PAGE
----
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Russia says it will develop new ground-based missiles

By
Clyde Hughes
Russian President Vladimir Putin announced over the weekend that it was pulling out of a Cold War mid-range nuclear missiles deal. Photo by Yuri Gripas/UPI
Russian President Vladimir Putin announced over the weekend that it was pulling out of a Cold War mid-range nuclear missiles deal. Photo by Yuri Gripas/UPI | License Photo

Feb. 5 (UPI) -- Russian Defense Minister Sergei Shoigu said Monday his country will develop new ground-based nuclear missiles by the end of next year after Russia and the United States ended a Cold War-era nuclear agreement.

The U.S. and Russia had long taken part in the Intermediate-Range Nuclear Forces treaty that banned ground-launched medium-range missiles with a range of 310-3,400 miles.

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The U.S. announced Friday it was dropping out of the agreement after Russia denied that some of its new cruise missiles violated the agreement.

The following day, Russian President Vladimir Putin said it would end its obligations to the treaty, as well. Shoigu charged that it was the United States that violated the agreement and Russia will now move forward with its own plans.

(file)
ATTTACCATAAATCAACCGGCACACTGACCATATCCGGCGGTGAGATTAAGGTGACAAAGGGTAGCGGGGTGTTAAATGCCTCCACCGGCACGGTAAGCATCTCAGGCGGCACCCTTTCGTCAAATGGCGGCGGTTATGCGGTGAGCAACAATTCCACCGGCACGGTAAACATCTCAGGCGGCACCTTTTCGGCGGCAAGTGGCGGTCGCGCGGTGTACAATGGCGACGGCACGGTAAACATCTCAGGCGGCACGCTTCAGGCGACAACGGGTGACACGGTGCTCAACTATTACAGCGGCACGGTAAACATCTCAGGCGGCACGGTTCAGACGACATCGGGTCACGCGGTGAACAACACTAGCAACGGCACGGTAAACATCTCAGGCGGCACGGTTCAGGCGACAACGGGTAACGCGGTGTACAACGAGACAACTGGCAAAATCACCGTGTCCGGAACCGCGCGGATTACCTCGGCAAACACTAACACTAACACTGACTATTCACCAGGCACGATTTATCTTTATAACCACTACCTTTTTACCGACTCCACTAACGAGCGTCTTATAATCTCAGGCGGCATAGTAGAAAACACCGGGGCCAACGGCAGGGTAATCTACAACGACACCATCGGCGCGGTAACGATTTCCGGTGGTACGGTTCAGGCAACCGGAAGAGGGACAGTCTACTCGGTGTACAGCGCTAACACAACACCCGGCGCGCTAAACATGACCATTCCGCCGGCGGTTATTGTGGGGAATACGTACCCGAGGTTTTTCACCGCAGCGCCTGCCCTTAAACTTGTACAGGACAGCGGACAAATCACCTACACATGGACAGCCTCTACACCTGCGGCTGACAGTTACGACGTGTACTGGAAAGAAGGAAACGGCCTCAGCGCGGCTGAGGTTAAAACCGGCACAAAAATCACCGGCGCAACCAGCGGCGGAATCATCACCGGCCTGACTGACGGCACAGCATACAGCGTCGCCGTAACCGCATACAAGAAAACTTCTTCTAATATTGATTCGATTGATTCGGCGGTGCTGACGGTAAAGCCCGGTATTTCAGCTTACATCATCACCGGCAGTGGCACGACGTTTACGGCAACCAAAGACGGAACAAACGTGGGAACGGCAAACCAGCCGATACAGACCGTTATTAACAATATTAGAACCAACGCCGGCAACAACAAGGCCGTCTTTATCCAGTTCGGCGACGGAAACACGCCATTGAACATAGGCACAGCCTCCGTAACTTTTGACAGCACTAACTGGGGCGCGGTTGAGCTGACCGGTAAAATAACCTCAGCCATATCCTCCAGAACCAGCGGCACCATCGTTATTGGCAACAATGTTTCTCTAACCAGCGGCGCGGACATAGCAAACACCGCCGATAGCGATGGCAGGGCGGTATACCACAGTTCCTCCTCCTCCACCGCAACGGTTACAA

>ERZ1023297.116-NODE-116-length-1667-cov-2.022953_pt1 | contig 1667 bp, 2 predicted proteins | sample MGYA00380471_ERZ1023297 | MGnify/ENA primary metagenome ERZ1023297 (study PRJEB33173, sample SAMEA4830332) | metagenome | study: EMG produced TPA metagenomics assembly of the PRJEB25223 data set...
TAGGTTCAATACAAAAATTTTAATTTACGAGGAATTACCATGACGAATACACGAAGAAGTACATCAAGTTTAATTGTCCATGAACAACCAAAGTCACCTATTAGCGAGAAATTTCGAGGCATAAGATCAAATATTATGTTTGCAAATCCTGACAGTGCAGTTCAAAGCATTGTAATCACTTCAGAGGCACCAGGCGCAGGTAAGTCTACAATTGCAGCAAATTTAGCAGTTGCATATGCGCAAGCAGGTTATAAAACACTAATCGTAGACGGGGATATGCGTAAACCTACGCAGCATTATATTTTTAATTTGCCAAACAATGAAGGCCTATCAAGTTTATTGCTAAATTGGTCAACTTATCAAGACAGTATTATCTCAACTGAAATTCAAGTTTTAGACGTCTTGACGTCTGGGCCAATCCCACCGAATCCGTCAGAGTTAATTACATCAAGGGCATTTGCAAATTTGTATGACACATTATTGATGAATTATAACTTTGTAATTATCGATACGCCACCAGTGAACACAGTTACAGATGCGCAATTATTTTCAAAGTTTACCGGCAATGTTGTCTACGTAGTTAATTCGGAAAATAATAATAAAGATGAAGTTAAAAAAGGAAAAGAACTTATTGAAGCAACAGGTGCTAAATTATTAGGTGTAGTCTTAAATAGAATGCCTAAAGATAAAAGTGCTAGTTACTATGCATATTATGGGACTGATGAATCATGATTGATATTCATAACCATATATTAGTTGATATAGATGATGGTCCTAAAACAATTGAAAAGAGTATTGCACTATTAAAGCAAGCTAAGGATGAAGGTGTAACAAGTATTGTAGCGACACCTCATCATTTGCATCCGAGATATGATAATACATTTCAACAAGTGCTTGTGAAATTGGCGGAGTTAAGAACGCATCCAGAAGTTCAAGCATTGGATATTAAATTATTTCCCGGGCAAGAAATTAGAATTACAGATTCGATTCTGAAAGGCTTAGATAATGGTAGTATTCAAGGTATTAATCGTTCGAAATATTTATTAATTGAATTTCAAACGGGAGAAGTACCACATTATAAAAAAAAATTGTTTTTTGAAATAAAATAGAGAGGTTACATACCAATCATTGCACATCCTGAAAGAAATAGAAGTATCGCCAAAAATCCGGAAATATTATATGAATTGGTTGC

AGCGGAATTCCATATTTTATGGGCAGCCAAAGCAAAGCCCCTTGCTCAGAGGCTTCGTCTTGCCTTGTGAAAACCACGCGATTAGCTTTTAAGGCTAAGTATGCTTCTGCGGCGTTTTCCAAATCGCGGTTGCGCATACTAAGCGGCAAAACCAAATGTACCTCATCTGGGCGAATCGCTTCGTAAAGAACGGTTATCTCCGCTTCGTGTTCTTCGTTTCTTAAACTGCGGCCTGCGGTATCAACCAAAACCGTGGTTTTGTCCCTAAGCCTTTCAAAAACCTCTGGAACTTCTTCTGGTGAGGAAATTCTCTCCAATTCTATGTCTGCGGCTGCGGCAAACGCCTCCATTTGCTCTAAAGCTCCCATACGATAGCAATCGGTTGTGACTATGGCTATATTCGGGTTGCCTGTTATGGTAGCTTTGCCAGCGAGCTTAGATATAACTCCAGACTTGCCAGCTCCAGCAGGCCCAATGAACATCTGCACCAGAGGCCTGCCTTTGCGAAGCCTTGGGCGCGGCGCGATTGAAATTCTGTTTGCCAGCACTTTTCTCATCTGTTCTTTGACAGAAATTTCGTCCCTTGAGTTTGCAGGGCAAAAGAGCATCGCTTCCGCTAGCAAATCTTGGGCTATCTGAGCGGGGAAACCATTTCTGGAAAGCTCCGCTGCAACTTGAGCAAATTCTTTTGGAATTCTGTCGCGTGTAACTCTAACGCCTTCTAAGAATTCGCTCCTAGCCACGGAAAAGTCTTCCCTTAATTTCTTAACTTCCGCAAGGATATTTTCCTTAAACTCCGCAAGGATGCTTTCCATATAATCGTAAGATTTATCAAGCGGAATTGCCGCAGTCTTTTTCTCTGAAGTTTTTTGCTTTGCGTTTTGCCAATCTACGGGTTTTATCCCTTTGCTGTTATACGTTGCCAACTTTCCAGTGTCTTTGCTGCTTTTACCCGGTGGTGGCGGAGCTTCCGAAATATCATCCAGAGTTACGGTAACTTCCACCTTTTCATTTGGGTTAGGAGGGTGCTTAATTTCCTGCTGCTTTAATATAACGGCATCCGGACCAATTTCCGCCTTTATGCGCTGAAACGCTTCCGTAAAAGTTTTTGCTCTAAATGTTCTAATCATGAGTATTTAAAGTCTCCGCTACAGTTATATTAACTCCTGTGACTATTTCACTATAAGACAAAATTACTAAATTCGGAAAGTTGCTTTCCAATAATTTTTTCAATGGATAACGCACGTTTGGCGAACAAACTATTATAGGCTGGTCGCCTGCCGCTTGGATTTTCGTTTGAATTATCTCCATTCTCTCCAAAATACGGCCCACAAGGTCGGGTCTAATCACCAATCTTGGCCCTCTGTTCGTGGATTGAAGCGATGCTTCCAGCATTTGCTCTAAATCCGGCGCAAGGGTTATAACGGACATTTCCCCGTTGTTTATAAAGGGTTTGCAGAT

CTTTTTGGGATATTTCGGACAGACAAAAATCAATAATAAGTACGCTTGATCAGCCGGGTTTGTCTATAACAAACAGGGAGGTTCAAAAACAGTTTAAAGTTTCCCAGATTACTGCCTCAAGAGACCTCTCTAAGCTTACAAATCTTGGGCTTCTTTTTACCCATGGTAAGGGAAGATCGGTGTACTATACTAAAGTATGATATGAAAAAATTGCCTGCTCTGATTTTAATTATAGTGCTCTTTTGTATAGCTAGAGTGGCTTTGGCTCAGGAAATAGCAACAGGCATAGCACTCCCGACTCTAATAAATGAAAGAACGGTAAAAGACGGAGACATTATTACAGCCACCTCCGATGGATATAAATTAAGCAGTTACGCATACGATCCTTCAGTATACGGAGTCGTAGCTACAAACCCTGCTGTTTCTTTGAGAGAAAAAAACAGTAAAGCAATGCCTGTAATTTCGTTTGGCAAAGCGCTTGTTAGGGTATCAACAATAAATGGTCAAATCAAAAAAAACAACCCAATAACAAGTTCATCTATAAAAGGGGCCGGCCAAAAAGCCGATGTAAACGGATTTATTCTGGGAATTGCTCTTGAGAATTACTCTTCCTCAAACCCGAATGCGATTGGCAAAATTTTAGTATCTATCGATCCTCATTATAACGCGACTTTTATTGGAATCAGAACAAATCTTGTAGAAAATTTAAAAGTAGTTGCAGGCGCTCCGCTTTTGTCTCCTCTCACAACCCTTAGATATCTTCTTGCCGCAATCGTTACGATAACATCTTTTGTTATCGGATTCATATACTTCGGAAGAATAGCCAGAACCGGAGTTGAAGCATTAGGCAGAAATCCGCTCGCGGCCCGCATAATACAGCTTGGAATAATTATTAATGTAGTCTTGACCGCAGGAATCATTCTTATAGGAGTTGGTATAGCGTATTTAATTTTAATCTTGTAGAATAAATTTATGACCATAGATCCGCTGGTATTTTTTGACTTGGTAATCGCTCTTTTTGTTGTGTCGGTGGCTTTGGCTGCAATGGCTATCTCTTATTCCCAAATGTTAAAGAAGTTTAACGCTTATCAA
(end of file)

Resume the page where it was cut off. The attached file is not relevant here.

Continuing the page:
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"In 2019-2020, we need to develop the ground-based version of the sea-launched Kalibr system with the long-range cruise missile, which has proven its worth in Syria," Shoigu said, the state-run news agency TASS reported.

"At the same time, they [the United States] are actively working on creating ground-based missiles with the range capability of over [310 miles], which is outside the treaty-stipulated limitations. In this situation, the Russian president has set the task for the Defense Ministry to take tit-for-tat mirrored measures," Shoigu added.

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The INF treaty was originally signed in 1987 by President Ronald Reagan and Soviet Union President Mikhail Gorbachev. U.S. Secretary of State Mike Pompeo said Friday that the U.S. could return to the INF if Russia came under compliance again in 180 days.

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U.S. officials charged that Russia has violated the accords since 2014. Russia countered by saying that the U.S. began its violations in 1999 by testing unmanned aerial vehicles that have the same characteristics as land-based cruise missiles banned by the treaty.

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